This being March still, I felt like we were in the last 45 seconds of the second half of a Sweet Sixteen game. It was all stategery and a well-placed zinger. I was going to keep my unsweetened kale, tofu, zucchini, banana, and apple smoothies, dammit. This woman was cray cray. It helped my cause that the gremlins were frothing in the corner and she knew that with a word I could unleash their snotty noses and sharpened incisors.

But when you see me next, feel free to say, “So Evelyn, when you sit around the house, do you sit around the house? [Nudge, nudge.]” According to the midwife, this kind of thing is a sure winner where pregnant ladies are concerned.

Will You Still Be My Friend?

I was that pregnant lady six years ago.

The glowing one. Easily knocked-up, easily growing, plenty of energy, cute and adorable in stretchy outfits. We should have done one of those baby bump photo shoots to memorialize the whole magical experience.

Did you know me then? Wasn’t I irritating?

I’m sorry about that. But don’t worry, karma is a bitch.

Back in October I was so worried about the baby and my health that I thought my anxiety was causing intense nausea. Luckily I have a therapist. “I don’t think so,” she said. “I think you have morning sickness.” I get it now. That sh*t sucks. I tried vitamin B6, Unisom, prescription meds, ginger pills, fresh ginger, ginger chews, sea bands, and a million naturopathic remedies. Nothing worked, except waging a war of attrition in which I was always losing.

There was a brief respite around twenty weeks when the nausea was gone and I had some energy. Now I’m just excruciatingly tired. I look at the dishes and think, I should let those rot and add paper plates to the grocery list.

You might have my phone number and wonder if I’ve changed it. No. I just don’t return your calls, or listen to your voicemails. There’s sort of a text-message-roulette thing I have going.

Am I supposed to send you a reply to something you asked me about a few weeks ago? Did you invite me to do something after 2 p.m.? It’s not happening.

Recently the boys and I came down with colds. Then my husband started to get a sore throat. I was irrationally angry: Who will take care of us now?

I need to rent a wife for the next few months. No sexual benefits, just chores and cooking. I’m working on making the description more appealing. “We provide room and board. You make food and tidy-up. Desired experience: Culinary Institute of America, U.N. peacekeeping forces, downstairs employment in British manor house.”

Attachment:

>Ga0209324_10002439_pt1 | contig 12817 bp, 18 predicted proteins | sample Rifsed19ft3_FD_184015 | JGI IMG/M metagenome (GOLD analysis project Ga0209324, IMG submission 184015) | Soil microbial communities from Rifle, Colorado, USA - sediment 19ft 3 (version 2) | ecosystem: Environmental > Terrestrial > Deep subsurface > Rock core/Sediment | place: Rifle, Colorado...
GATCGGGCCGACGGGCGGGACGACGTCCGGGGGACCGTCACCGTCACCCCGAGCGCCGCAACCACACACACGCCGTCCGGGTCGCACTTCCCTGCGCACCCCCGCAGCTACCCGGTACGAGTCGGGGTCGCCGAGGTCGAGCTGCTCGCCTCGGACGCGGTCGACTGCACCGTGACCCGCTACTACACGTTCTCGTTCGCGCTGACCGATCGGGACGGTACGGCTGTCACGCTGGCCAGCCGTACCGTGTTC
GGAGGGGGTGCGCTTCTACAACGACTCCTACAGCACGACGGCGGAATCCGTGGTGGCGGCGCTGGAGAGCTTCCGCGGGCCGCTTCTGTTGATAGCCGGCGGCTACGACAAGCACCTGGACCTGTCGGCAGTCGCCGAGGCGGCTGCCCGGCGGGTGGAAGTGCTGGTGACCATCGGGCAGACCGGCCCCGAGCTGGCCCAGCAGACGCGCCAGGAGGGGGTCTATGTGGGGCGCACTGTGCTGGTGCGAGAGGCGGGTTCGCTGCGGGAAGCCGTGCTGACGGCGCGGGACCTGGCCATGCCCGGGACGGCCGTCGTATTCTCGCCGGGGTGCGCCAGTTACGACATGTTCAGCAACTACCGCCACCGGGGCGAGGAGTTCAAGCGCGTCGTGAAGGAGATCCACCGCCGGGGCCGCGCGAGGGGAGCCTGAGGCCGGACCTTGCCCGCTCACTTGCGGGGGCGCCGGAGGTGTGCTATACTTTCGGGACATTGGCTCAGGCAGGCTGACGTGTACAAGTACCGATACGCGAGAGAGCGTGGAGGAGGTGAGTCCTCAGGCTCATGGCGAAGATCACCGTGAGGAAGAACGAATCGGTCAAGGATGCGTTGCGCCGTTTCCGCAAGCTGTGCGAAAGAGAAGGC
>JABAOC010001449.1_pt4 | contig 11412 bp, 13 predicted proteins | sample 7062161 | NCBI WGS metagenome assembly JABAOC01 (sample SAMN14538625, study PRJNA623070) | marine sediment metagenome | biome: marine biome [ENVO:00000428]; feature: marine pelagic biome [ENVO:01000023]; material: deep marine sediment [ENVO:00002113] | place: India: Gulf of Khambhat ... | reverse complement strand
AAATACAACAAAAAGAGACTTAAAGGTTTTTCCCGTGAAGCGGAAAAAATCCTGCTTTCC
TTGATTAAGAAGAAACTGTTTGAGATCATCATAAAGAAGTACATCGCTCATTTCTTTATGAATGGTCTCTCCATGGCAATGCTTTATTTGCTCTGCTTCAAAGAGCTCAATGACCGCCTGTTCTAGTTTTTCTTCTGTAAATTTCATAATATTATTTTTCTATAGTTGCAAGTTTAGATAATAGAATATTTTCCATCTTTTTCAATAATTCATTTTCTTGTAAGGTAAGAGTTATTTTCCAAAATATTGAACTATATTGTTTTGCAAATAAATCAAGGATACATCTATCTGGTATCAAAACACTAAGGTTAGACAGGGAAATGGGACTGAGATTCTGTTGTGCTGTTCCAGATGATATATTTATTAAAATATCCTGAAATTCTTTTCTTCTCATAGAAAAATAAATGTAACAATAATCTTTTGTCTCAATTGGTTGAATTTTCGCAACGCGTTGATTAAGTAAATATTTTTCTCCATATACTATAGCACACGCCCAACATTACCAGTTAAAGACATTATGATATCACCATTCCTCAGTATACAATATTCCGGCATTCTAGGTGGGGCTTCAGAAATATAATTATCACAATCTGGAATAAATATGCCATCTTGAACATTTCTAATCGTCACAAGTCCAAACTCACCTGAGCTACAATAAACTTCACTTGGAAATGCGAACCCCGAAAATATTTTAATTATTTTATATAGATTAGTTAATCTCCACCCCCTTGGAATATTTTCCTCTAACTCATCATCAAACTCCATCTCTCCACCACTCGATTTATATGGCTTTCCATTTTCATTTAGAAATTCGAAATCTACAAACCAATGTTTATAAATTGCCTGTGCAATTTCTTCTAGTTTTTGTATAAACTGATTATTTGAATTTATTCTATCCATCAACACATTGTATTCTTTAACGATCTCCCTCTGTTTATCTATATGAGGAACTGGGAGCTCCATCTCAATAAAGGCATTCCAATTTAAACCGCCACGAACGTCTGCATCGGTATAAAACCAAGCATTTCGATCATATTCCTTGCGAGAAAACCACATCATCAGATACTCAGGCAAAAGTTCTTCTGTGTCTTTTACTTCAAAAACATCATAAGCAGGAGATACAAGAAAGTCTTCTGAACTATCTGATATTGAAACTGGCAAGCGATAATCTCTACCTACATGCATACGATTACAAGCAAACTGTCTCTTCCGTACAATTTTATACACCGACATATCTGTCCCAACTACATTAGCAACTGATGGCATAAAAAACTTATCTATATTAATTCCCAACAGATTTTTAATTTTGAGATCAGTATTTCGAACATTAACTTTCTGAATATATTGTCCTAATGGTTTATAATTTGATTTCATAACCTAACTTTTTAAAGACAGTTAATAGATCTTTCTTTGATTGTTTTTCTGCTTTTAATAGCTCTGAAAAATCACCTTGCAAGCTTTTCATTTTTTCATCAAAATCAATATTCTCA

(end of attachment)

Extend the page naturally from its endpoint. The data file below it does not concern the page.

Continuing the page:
Until I hire my new wife, please forgive the way I seem to be stomping all over our friendship. I would love to stop alienating you, but I have to take a nap and then get ready for bed.

Where the Magic Is

I’ve thought a lot about this baby’s story.

It starts by surprise. We were adamantly not trying to get pregnant. I couldn’t understand having more than two kids because my boys were filling life up so completely: My cup was running over into its saucer and onto the tablecloth and dripping onto the floor.

Now that the Fairy Pig is on her way (it’s a girl baby!), we don’t feel any need to hide the surprise in the story. In fact, the surprise is the best part. It’s the magic. Suddenly poof! Out of nowhere there’s this little piggie. She’s a gift from God.

There aren’t many decisions we make in our lives that aren’t carefully considered, or at least somewhat considered. But here we are in a passing dream. Honey, I dreamt last night that we were having another baby. I was really pregnant. It was crazy. This is the dream path. The path we might imagine but then easily let go of.

There were so many things we were about to do on the real path, the carefully considered one.

I had a pitch email drafted, proposing how I wanted to cover Women’s World Cup this summer in Canada. We were going to drive up the West Coast, doing some of Lewis and Clark’s route in Oregon and Washington, then heading to Vancouver British Columbia for games. I had taken photos of our house to list on one of those vacation home swap sites.